Freelance writer – creative – media-maker
To accompany tonight’s show, I thought I’d put up a few notes about some of the major pieces.
Alexander Borodin, Polovtsian Dances from Prince Igor
These Polovtsian Dances are perhaps the most well-known excerpts from the opera Prince Igor, Borodin’s most famous work. The opera follows the story of Prince Igor, whose city, Puitvil, is overrun by the Polovtsi, a Mongol-like nomadic tribe.
The dances take place after Prince Igor has been captured by the Polovtsi. The male and female slaves dance to entertain the prince and the leader of the Polovtsi, Khan Kontchak. As an orchestral excerpt, the dances are usually understood to include the ‘Dance of the Polovtsian Maidens’ from Act I, and tonight will be no different.
First performed independent of the opera at fellow composer Nicolai Rimsky-Korsakov’s request, The dances achieved their first great success when Sergei Diaghilev choreographed them for the Ballets Russes in 1909. If you are a fan of musicals, you may be happy to know that the melody from the first dance is featured in the Broadway musical Kismet.
Igor Stravinsky, Petrushka
A little plot summary for you:
The ballet opens to the colourful and bustling atmosphere of St. Petersburg’s Shrovetide fair. An organ grinder and two dancing girls entertain the crowd, and a magician warms the crowd. The magician brings forth the lifeless puppet figures of Petrushka, a Ballerina, and a Moor, and casts a spell on them. Suddenly they come to life and dance, all to the astonishment of the spectators.
The second scene, after the performance, is set in Petrushka’s Cell, where Petrushka is forcefully led. As a living being, Petrushka feels human emotions, including resentment toward magician over his imprisonment, and love for the beautiful Ballerina. Petrushka tries to escape from his cell, but fails.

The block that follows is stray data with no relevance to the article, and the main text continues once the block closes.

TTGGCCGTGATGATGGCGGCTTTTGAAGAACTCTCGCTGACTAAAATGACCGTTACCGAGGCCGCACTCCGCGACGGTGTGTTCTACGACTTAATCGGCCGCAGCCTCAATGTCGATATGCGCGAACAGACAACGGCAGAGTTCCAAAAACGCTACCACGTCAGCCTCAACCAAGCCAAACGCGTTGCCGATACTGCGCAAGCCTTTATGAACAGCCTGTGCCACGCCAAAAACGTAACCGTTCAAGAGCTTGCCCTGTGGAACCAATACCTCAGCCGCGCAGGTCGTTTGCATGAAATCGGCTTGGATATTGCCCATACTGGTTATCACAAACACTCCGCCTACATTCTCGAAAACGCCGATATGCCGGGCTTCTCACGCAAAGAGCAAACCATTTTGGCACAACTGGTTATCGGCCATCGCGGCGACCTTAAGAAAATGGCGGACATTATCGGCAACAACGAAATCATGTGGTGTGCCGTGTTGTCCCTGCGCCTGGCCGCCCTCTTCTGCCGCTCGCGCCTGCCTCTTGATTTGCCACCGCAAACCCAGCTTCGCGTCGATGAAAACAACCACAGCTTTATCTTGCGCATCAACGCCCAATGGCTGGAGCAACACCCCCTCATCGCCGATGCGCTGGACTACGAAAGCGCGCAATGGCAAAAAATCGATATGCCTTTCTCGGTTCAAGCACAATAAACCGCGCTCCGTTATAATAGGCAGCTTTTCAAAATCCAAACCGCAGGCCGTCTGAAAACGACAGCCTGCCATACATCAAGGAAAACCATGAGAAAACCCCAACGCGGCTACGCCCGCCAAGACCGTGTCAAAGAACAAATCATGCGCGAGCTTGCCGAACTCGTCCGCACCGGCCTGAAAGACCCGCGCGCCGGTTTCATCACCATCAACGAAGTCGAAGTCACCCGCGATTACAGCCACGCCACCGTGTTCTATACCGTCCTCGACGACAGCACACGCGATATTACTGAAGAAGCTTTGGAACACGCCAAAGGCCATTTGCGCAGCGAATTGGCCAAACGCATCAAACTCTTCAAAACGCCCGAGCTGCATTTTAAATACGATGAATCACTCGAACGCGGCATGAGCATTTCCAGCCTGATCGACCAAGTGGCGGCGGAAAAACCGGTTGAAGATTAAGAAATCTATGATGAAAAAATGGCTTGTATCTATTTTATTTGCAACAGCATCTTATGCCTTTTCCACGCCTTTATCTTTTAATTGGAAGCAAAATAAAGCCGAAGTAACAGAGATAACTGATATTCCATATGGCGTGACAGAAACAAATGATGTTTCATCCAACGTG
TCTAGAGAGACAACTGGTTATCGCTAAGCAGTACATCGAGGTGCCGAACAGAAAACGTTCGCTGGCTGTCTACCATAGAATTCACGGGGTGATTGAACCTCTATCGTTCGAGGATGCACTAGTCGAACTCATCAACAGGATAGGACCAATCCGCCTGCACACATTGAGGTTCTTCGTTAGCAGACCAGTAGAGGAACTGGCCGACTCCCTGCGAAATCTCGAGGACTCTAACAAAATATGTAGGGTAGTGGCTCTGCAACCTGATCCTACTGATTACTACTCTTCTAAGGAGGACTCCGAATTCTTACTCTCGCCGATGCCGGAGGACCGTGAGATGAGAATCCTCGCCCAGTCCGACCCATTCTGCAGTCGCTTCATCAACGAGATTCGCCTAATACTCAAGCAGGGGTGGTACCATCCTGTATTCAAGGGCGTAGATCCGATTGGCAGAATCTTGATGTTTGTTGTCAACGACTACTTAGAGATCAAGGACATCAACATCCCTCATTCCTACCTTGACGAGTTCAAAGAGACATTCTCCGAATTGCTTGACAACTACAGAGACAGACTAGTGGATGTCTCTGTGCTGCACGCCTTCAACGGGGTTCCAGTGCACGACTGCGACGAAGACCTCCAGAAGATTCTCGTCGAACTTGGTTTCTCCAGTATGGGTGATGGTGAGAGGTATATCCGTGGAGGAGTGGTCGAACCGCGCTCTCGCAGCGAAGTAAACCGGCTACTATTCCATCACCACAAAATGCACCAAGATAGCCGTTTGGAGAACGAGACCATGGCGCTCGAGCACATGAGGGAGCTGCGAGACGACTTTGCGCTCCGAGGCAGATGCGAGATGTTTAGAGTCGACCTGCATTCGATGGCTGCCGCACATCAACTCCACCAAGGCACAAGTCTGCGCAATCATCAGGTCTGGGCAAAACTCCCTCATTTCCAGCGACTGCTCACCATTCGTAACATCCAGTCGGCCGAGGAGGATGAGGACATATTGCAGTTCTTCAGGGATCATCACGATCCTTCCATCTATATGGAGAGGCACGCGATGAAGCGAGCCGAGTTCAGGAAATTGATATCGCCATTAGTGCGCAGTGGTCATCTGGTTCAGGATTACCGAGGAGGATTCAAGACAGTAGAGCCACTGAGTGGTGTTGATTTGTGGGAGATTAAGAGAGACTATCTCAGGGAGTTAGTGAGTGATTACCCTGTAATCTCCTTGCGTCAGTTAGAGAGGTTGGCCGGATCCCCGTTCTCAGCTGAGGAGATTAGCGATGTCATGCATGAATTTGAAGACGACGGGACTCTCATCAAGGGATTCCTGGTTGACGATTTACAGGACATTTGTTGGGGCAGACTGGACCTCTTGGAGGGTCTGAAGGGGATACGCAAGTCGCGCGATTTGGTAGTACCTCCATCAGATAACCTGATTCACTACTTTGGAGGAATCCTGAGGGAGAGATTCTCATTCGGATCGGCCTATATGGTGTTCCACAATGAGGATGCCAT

The Ballerina enters the room. Petrushka professes his love to her, but she rejects him and leaves hurriedly. Petrushka is heart-broken.
In the third scene, the magician places the Ballerina in the Moor’s room. She is attracted to him and attempts to seduce him. Breaking free from his cell, Petrushka sees this and attacks the Moor. However, the Moor overpowers Petrushka, who runs for his life.
The fourth and final scene returns to the carnival. Petrushka dashes across the floor, followed by the Moor in hot pursuit brandishing his sword. In front of a horrified crowd, the Moor catches up with Petrushka and slays him with a single stroke of his blade.
The police arrive, but the magician simply shakes Petrushla’s corpse in the air to remind everyone that Petrushka is only a puppet. The crowd and the magician leaves with Petrushka’s body.
But alas, Petrushka’s ghost appears on the roof of the little theatre, crying out in angry defiance. Completely alone and isolated, the Charlatan is terrified. He runs away, with a single frightened glance over his shoulder.
Part I: The Shrovetide Fair
Part II: Petrushka’s Cell
Part III: The Moor’s Room
Part IV: The Shrovetide Fair (Evening)
For more information about 3MBS 103.5 Classically Melbourne, click here.